Recordkeeping, recordkeeping, recordkeeping. This should go without saying, but if you work in an industry in which the IRS has a tool at its disposal to deny ALL OF YOUR NON-COGS DEDUCTIONS, you had better be meticulous in your record keeping. As we discussed above, if you've got a (substantial) second line of business, treat it like one, separately recording revenue and expenses. But even if you don't, you HAVE to maintain consistent, thorough, and defensible allocations of costs between G&A expenses (that are subject to Section 280E) and COGS (which are not). To argue that you have half-a-million in COGS without bothering to record opening or ending inventory is to set yourself up for a quick defeat. (Nitti, 2018)
How Expenses Work and Why it Matters for Cannabis
Expenses Vs Assets (General FYI, not specific to cannabis, but important)
OpEx Expenses vs Cost of Goods (COGS) and Accounting
Cost of Goods Sold
Cost of Goods Sold
Cost of Goods Sold are expenses directly related to the producing of or purchasing of inventory. For dispensaries, only the cost of the product plus any shipping necessary to get the product to the dispensary can be allocated as Cost of Goods purchases.
Why it Matters
Why it Matters
If accounting is lackadaisical, it may lead to costly ramifications. In the following example, we will look at the difference in properly allocating inventory purchases to Cost of Goods Sold vs OpEx.
Not properly categorizing COGS results in tax paid on $200,000, instead of $50,000!!!
Accounting and Taxation
- Contract Labor
- Display Cases
- Professional Fees
- Licenses and Fees
Audit and Audit Ready
New IRS 199A Risk vs Reward
Article by: Brad Cocheran
Bloomenthal, Andrew. How Operating Expenses and Cost of Goods Sold Differ? 13 Apr. 2020, www.investopedia.com/ask/answers/101314/what-are-differences-between-operating-expenses-and-cost-goods-sold-cogs.asp.
Choosing the Structure of Your Business or Organization. www.sos.ok.gov/corp/organization.aspx. Oklahoma Secretary of State Website
Cost of Goods Sold for Marijuana Companies. 5 Aug. 2016, www.californiacannabiscpa.com/blog/cost-of-goods-sold-adjustments-for-marijuana-related-companies.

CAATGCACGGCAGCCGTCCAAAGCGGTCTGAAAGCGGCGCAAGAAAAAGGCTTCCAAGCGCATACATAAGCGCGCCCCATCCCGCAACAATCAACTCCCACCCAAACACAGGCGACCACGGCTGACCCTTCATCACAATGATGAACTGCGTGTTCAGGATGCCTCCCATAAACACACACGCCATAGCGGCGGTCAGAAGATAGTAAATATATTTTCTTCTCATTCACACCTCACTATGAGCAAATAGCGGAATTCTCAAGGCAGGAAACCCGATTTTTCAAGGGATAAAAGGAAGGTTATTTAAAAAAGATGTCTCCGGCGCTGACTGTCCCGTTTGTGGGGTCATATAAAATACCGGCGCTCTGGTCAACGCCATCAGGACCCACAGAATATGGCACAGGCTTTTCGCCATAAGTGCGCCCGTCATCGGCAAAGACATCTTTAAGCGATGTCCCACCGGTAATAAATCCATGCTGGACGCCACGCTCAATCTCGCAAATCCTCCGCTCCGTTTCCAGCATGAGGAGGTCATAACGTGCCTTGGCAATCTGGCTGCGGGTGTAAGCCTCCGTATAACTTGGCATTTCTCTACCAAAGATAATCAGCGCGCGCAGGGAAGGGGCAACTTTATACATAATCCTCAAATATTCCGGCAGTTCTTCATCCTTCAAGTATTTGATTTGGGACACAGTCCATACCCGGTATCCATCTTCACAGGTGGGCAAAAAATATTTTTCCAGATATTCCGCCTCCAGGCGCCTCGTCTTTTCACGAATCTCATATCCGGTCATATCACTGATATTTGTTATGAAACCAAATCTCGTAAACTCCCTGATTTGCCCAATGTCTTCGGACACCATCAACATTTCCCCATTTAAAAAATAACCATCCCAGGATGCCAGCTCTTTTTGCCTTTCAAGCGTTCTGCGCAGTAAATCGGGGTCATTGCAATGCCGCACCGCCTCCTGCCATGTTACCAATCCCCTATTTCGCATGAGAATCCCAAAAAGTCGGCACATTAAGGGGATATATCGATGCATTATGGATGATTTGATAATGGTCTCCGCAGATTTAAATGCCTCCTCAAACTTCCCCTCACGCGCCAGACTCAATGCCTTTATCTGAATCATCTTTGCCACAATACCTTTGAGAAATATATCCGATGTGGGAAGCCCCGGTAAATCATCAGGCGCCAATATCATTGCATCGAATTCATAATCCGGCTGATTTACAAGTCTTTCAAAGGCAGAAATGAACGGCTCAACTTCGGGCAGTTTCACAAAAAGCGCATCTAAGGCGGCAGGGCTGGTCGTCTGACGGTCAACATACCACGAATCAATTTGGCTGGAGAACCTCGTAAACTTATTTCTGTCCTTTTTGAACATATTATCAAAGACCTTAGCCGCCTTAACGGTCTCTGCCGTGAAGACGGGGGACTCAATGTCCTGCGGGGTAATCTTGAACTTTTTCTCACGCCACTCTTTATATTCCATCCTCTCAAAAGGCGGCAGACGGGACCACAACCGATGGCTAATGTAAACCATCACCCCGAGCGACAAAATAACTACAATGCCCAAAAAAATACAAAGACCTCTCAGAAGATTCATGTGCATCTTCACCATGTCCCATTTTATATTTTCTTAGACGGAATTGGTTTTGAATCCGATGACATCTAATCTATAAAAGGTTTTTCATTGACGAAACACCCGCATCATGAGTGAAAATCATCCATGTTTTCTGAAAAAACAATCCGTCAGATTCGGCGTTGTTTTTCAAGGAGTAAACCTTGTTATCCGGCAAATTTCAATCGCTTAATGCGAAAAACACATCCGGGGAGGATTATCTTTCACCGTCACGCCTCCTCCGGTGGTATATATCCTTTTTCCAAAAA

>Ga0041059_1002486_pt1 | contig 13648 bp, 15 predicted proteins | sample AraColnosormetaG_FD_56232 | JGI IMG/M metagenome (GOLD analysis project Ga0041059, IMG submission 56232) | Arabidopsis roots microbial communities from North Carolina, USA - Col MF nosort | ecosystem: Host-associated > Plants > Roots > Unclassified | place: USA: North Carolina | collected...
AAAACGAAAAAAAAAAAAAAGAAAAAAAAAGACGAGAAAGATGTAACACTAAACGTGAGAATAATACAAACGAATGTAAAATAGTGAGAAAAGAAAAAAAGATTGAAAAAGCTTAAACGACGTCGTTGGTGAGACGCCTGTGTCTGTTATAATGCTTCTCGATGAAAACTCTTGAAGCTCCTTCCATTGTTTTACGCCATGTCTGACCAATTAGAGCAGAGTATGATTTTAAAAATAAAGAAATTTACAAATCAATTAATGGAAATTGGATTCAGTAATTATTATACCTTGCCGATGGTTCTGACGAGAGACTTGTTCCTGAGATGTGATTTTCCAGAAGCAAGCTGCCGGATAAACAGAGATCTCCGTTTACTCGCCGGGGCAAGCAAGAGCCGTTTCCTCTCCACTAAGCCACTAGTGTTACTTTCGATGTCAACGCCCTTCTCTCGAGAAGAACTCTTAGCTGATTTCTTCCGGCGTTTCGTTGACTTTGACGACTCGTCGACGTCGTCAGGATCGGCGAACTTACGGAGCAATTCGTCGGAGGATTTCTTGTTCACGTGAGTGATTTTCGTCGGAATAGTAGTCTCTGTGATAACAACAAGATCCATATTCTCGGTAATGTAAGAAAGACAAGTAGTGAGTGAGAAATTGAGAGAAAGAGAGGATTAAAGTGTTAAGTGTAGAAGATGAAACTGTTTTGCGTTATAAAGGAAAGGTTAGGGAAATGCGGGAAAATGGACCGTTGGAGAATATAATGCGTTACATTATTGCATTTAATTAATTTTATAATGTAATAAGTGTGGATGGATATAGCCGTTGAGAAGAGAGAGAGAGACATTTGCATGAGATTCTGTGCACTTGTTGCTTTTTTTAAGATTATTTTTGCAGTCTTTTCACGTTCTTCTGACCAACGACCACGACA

FindLaw's United States Ninth Circuit Case and Opinions. 9 June 2015, caselaw.findlaw.com/us-9th-circuit/1707249.html.
Fishman, Stephen. Can Medical Marijuana Dispensaries Deduct Their Business Expenses? 31 Oct. 2014, www.nolo.com/legal-encyclopedia/can-medical-marijuana-dispensaries-deduct-their-business-expenses.html.
Fortenberry, Jeramie. Double Taxation vs Pass-Through... 24 June 2019, www.fortenberrylaw.com/double-taxation/.
Hecht, Peter. Medical Marijuana Dispensary Takes on IRS over What It Calls 'Punitive' Taxes. 23 Feb. 2014, www.washingtonpost.com/politics/medical-marijuana-dispensary-takes-on-irs-over-what-it-calls-punitive-taxes/2014/02/23/25fa6458-9cd3-11e3-ad71-e03637a299c0_story.html.
Marijuana Business Cost of Goods Sold ("COGS") Overview. 18 July 2016, www.californiacannabiscpa.com/blog/marijuana-business-cost-of-goods-sold-cogs-overview.
United States, Congress, McElroy, W. Thomas. “Taxpayers Trafficking in a Schedule I or Schedule II Controlled Substance -- Capitalization of Inventoriable Costs.” Taxpayers Trafficking in a Schedule I or Schedule II Controlled Substance -- Capitalization of Inventoriable Costs, 23 Jan. 2015. https://www.irs.gov/pub/irs-wd/201504011.pdf. Accessed 11 Apr. 2020.
Nitti, Tony. Ninth Circuit: Legal Or Not, Marijuana Facility Cannot Deduct Its Expenses. 10 July 2015, www.forbes.com/sites/anthonynitti/2015/07/10/ninth-circuit-legal-or-not-marijuana-facility-cannot-deduct-its-expenses/#3a282f481d9a.
Nitti, Tony. The Top Tax Court Cases Of 2018: It Wasn't A Good Year For The Marijuana Industry. 17 Dec. 2018, www.forbes.com/sites/anthonynitti/2018/12/17/the-top-tax-court-cases-of-2018-it-wasnt-a-good-year-for-the-marijuana-industry/#2a03267dc55c.
Taxes & Accounting for Oklahoma Cannabis Businesses. 27 Aug. 2019, cbpok.org/taxes-accounting-for-oklahoma-cannabis-businesses/.
Zollars, Ed. Business Consisted Solely of Selling Controlled Substances, No Deductions Other Than Cost of Sales Allowed. 14 June 2018, www.currentfederaltaxdevelopments.com/blog/2018/6/14/business-consisted-solely-of-selling-controlled-substances-no-deductions-other-than-cost-of-sales-allowed.